2012 and 2013 Liquidity Forecasts

2012 and 2013 Liquidity Forecasts chart

The Postal Service continues to suffer from a severe lack of liquidity caused by over $25 billion of net losses over the past five years including $21 billion of statutory payments for prefunding retiree health benefits. The trend of losses continued into this quarter as the Postal Service had a net loss of $3.3 billion for the three months ended December 31, 2011, and had only $1.0 billion of total cash and $2.1 billion of remaining borrowing capacity on its $15 billion debt facility.

Current projections indicate that the Postal Service will not be able to make the required $5.5 billion prefunding payment for retiree health benefits currently due by August 1, 2012, or the required $5.6 billion prefunding payment for retiree health benefits that is due by September 30, 2012. Additionally, even without the Postal Service making the $11.1 billion of scheduled retiree health benefits payments in the fourth quarter of 2012, current projections indicate that it will have a precariously low level of cash and liquidity at September 30, 2012. This position will continue into mid-October of 2012, when the Postal Service is required to make its annual payment to the Department of Labor (DOL) for workers’ compensation estimated to be approximately $1.3 billion.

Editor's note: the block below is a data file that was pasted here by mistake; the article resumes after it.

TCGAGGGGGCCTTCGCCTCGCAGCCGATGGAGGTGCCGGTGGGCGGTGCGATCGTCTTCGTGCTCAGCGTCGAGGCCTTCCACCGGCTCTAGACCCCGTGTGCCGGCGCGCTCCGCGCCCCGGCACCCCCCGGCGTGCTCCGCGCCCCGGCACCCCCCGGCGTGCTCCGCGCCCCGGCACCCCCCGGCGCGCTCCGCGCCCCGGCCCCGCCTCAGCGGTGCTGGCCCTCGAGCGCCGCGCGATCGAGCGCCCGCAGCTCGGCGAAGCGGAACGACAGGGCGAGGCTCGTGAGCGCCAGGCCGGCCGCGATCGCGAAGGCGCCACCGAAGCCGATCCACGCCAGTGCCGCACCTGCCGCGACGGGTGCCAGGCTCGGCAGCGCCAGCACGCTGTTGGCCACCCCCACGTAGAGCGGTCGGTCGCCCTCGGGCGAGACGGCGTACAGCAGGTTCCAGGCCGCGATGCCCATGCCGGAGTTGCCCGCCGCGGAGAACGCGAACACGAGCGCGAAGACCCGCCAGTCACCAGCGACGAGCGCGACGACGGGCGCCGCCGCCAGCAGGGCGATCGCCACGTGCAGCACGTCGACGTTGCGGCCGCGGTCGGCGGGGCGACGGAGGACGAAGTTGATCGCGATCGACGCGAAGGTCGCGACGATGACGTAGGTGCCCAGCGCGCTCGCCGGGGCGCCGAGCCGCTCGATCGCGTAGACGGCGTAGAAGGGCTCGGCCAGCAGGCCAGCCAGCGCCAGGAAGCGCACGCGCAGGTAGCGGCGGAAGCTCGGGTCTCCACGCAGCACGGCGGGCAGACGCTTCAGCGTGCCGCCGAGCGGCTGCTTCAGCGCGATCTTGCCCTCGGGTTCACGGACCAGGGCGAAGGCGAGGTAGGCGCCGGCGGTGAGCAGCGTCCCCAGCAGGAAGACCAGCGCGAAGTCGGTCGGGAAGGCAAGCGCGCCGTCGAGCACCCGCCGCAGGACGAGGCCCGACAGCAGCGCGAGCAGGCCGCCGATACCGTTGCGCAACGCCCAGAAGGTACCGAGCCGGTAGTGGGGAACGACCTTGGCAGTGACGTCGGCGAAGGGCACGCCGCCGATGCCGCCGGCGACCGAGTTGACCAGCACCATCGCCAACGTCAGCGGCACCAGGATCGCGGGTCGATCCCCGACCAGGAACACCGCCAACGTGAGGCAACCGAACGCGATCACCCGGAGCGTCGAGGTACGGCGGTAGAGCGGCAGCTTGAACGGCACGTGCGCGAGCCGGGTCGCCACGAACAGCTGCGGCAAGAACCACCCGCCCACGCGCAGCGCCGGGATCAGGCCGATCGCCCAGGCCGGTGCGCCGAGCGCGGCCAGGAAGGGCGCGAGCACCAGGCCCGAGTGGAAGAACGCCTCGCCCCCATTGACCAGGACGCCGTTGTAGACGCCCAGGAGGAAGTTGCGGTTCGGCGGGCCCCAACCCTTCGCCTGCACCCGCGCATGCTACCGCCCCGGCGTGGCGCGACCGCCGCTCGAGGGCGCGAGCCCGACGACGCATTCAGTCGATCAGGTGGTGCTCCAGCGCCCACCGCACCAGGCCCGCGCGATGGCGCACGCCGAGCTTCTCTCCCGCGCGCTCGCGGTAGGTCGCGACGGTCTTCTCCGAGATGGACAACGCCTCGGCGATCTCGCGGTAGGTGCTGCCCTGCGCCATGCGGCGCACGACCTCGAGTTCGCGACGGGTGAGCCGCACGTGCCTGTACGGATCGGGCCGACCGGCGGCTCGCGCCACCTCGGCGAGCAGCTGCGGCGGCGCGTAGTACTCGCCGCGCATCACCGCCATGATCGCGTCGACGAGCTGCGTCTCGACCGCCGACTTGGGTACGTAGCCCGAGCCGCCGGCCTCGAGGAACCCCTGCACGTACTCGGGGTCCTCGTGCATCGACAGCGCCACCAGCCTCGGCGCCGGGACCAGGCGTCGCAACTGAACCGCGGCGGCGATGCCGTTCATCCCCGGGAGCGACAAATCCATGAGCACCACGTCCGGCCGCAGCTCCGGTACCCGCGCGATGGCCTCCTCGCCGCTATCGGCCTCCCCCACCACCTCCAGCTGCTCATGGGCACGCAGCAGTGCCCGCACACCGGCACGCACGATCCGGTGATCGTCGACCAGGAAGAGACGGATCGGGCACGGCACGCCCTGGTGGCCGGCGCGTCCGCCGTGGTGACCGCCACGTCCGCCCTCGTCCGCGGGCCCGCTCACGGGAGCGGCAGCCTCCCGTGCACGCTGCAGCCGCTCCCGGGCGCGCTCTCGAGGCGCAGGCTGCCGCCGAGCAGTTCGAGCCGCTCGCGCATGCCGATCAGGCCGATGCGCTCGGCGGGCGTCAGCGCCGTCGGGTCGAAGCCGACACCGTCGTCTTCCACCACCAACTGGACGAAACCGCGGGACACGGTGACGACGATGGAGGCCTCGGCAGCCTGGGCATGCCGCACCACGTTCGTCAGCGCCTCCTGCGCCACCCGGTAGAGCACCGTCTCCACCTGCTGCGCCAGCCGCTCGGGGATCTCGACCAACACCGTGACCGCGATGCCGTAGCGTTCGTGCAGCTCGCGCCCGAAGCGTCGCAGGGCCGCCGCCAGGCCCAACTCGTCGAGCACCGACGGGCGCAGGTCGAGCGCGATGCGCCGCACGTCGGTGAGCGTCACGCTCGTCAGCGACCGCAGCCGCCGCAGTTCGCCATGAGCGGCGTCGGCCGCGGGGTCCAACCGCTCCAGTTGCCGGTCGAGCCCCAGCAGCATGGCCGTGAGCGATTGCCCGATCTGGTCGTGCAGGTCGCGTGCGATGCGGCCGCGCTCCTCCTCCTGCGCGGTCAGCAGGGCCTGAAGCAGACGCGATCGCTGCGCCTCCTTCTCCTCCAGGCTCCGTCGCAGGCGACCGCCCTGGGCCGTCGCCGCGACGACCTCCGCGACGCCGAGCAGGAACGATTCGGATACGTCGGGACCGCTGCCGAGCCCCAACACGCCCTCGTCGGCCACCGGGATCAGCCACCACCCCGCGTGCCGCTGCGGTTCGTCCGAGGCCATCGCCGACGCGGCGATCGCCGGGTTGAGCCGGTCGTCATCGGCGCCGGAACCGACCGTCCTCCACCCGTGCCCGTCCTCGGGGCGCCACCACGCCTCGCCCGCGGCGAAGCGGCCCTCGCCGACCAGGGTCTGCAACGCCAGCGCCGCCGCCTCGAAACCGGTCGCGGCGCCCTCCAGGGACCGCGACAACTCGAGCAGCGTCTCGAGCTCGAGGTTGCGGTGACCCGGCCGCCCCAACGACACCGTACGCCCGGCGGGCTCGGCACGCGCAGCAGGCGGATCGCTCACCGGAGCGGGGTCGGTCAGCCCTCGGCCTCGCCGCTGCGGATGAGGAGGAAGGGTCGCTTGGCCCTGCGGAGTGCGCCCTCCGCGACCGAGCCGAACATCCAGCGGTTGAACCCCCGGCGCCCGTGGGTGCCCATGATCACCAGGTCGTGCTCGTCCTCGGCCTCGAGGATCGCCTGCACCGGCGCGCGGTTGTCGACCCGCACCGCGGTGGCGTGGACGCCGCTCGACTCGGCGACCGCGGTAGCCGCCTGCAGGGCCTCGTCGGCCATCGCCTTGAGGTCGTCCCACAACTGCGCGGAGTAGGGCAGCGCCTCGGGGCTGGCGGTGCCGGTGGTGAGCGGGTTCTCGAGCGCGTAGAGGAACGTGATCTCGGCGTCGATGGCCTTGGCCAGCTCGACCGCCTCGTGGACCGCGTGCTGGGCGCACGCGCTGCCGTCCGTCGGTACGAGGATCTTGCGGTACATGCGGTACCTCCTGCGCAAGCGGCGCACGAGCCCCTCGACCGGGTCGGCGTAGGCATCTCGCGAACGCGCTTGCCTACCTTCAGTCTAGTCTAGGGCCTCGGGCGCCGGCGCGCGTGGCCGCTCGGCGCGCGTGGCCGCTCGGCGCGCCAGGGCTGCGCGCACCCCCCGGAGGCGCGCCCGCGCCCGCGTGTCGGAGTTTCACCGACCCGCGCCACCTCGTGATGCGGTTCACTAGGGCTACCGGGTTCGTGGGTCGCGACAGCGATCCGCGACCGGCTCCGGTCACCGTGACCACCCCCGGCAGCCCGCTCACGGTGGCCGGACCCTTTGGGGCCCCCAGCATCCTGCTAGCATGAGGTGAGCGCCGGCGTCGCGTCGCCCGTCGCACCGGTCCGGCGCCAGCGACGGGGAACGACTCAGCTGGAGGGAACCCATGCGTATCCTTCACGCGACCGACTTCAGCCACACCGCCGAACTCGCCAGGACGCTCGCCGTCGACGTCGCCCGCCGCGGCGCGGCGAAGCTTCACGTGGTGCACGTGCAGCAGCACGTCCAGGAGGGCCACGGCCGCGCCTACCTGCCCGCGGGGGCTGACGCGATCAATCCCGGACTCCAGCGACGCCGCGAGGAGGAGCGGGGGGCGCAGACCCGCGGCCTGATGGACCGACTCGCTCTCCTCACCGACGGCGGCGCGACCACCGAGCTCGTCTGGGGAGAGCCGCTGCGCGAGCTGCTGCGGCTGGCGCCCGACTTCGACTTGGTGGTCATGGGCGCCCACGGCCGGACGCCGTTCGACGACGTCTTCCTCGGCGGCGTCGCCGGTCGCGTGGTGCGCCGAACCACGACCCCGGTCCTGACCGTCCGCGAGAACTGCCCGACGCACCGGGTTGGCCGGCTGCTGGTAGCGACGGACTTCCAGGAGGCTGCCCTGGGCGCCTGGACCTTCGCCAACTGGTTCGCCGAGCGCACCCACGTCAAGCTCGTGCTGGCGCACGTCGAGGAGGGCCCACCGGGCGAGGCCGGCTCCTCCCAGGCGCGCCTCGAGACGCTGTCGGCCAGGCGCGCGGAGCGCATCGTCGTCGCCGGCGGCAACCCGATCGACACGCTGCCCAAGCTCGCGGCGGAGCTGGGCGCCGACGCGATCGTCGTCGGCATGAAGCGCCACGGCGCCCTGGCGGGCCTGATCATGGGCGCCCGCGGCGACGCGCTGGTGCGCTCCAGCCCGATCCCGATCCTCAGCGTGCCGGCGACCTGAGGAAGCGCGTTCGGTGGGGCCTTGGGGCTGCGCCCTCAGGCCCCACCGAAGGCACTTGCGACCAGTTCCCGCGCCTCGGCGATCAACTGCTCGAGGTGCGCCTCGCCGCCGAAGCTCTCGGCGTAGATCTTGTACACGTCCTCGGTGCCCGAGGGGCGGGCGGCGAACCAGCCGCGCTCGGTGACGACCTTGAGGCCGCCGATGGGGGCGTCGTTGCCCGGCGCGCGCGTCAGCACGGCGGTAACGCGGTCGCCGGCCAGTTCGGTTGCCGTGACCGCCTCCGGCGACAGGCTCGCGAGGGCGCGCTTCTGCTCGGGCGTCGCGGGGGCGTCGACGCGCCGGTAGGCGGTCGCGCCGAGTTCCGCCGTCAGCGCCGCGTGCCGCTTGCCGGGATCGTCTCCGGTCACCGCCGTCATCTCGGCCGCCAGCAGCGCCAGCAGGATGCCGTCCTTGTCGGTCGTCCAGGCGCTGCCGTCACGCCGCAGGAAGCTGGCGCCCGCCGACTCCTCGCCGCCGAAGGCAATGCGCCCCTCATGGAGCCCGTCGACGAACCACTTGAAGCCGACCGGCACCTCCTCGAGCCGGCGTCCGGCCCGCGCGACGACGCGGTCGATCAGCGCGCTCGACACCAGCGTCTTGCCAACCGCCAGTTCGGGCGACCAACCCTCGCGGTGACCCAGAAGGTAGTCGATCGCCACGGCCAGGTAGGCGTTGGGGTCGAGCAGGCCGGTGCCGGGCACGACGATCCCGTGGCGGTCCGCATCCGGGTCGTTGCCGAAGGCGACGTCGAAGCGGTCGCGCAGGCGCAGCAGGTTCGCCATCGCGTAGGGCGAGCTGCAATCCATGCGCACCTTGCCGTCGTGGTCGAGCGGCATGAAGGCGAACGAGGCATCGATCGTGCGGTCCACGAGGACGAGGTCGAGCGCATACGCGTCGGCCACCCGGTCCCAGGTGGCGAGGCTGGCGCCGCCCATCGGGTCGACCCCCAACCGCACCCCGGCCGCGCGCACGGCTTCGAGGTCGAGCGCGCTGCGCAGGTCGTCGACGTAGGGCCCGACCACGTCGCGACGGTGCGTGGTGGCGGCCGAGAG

The Postal Service continues to update its financial forecasts with special attention paid to short-term liquidity. Emergency measures to preserve cash and liquidity, such as prioritizing employee and supplier payments over government payments, may be available to help ensure continued mail delivery.

To address its financial challenges the Postal Service has developed a plan to reduce its annual operational expenses by $20 billion by 2015. The Postal Service is aggressively pursuing new revenue streams and reducing costs in areas within its control and has proposed legislative changes to Congress that are also needed. Given the vital part that the Postal Service plays in the U.S. economy, the Postal Service is hopeful that Congress will take the steps needed to enact the proposed legislative changes.